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Student Connections

 
 
A Report on the OU’s First Social Science Virtual Conference, Student Connections

By Harleyjack Muckell
 

Life as an OU student is anything but straightforward. To start most of us aren’t simply ‘students’, we have jobs, children to look after, volunteering and all sorts of other commitments; so unlike those at a brick university, university isn’t generally our main focus.
The way we study is also non-conventional, no lectures, halls, weekly tutor sessions or 24 hour study library. We study any time we can fit it into our busy lives and location is, at times, hardly conventional; studying on buses, trains, planes, while cycling around Europe and on the side of a mountain. But for us, I’m sure we wouldn’t have it any other way; it’s convenient, fits in with our other priorities, allows us to gain new skills or we simply study for the enjoyment of it. 250,000 of us have decided to study this way, but it really doesn’t feel like that many does it? I know myself I can name only a few people who I’ve seen on my modules and even those people I’ve seen a couple of times or spoken to on the module forums. This is generally how it is for us, but this surprisingly changed early this year for a number of students.

Earlier this year we had the first Student Connections Conference; initially mentioned on the PodMag, a weekly podcast from the Faculty of Social Science’s very own Karen Foley and Dave Middleton, with the invitation to take part in an online conference with students at the centre of it all. When responding I’m sure that most of us had little idea what it really meant, but we were eager enough.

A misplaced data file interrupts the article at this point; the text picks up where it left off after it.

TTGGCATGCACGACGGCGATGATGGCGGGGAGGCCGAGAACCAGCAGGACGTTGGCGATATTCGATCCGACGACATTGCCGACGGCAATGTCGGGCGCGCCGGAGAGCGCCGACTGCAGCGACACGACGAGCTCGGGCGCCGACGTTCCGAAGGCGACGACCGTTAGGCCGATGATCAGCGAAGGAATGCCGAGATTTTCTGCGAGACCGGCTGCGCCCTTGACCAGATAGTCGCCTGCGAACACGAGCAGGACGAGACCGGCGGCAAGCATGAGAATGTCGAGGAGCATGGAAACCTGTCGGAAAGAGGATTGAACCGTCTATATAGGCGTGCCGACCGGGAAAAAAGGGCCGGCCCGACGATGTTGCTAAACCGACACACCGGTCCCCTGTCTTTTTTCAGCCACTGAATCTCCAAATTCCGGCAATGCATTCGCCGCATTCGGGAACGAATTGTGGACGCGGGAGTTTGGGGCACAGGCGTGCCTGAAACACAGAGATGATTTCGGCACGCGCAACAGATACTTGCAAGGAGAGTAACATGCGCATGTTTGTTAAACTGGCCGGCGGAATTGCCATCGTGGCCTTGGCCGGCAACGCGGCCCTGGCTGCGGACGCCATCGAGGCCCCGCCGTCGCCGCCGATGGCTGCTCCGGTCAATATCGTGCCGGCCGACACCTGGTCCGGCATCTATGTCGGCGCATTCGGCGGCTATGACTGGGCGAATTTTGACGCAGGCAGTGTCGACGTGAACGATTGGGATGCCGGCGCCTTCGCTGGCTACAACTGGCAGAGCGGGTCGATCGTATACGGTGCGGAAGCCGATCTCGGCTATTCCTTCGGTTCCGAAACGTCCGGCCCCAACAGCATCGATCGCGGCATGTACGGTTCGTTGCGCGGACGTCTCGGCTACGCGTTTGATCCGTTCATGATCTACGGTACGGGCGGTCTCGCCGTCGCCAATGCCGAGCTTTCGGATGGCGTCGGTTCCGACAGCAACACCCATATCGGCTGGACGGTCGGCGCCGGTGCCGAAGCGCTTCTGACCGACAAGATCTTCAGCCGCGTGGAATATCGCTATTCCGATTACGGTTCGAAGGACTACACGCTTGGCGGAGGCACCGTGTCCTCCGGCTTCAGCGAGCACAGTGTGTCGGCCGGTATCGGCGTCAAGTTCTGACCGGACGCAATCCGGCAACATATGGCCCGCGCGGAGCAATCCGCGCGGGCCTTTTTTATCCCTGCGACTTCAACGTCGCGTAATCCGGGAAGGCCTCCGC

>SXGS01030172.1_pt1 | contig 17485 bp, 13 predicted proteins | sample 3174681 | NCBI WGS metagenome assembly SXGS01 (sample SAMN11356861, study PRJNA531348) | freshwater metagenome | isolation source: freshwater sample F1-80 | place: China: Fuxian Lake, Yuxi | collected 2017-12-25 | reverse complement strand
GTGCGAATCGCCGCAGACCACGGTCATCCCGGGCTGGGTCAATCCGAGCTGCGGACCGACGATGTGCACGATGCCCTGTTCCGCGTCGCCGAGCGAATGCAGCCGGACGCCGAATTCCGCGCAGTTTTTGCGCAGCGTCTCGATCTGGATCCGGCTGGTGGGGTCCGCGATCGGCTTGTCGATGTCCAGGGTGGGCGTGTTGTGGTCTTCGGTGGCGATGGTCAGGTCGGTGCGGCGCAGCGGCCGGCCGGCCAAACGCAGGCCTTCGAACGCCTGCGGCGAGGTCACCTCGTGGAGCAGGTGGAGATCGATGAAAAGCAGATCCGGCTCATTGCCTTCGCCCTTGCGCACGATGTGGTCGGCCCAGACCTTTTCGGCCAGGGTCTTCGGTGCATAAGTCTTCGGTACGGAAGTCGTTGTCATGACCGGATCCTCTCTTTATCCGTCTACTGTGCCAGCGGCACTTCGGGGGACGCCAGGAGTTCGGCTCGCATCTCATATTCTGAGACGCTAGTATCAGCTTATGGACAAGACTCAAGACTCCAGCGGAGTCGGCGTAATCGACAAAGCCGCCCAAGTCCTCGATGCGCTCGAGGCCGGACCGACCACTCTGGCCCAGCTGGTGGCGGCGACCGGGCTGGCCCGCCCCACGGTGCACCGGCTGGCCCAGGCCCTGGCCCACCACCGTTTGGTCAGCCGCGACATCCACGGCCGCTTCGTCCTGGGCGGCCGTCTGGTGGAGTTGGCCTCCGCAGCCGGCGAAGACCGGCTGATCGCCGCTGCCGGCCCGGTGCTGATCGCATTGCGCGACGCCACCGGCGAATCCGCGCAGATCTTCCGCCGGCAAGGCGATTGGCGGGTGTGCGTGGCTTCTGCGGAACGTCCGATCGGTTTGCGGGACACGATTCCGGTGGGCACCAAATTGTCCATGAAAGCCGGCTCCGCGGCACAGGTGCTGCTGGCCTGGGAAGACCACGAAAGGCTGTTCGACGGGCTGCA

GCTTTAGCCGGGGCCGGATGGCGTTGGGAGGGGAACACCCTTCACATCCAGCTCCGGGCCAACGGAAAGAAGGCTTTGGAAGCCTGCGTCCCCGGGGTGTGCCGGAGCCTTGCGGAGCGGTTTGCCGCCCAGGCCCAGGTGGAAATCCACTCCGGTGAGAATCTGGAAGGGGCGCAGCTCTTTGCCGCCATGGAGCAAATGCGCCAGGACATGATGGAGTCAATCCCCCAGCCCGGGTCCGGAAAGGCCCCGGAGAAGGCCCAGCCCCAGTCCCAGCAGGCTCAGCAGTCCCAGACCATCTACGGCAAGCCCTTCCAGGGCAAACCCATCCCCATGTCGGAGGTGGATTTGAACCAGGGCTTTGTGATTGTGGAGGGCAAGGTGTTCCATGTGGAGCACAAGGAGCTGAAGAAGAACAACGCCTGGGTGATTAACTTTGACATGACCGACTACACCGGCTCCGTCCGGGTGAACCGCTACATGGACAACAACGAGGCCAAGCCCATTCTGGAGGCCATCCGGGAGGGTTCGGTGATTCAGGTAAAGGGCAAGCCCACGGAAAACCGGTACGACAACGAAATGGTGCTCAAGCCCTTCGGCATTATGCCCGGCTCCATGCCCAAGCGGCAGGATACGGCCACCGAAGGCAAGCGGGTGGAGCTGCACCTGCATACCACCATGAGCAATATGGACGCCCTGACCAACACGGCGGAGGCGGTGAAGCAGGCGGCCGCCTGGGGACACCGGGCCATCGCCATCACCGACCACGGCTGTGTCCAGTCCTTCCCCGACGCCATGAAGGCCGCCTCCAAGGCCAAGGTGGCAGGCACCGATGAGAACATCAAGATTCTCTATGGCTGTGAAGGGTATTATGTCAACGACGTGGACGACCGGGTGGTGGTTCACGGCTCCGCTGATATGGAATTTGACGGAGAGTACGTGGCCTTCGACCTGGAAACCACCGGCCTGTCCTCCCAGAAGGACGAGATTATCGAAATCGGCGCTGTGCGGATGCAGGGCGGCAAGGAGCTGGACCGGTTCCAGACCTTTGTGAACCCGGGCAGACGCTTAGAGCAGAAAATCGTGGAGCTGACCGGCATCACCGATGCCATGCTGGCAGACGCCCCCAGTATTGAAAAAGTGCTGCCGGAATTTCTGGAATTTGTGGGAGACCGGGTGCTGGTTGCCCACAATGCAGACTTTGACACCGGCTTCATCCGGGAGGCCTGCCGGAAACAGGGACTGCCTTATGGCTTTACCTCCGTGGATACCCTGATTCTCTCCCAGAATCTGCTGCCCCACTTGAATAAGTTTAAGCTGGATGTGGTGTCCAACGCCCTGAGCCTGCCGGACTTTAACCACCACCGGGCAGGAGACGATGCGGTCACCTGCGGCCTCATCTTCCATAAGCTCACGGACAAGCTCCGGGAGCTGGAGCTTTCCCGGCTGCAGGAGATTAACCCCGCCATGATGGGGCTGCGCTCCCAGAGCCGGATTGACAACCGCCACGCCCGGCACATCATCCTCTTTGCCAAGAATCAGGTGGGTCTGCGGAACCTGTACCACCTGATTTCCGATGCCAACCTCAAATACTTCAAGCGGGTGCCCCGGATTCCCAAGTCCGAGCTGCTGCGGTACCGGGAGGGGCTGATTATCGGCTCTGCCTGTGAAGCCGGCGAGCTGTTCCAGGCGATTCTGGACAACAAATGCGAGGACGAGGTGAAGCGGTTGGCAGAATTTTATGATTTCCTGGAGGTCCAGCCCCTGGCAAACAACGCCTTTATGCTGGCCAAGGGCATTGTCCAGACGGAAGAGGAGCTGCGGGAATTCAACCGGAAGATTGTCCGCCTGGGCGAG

The first interaction we had was in an ‘Activate Session’ using OU Live, it was the first time I did something with other students that was not around studying a module, and it was a great experience. There was a fantastic variety of students there from criminology and psychology, to politics and economics and we had a casual discussion about the different questions that interested us that could also be used to make a presentation for the conference. We had some brilliant ideas for the conference and it was great to meet some new people outside the modules. A few of us even stayed on after the session had officially ended just to chat!

What’s interesting about the presentations some of us decided to do is that they did not even directly relate to our studies; a group of us decided to look at video games and if they are harmful, it was something that interested us so we decided to create a presentation based on that topic. The process of creating the presentation was also enjoyable, we were looking at something we were interested in, not because we had to. We organised to use OU Live to discuss the presentation and we decided to pursue the areas of this topic that interested us the most individually, such as games and learning and addiction in gaming.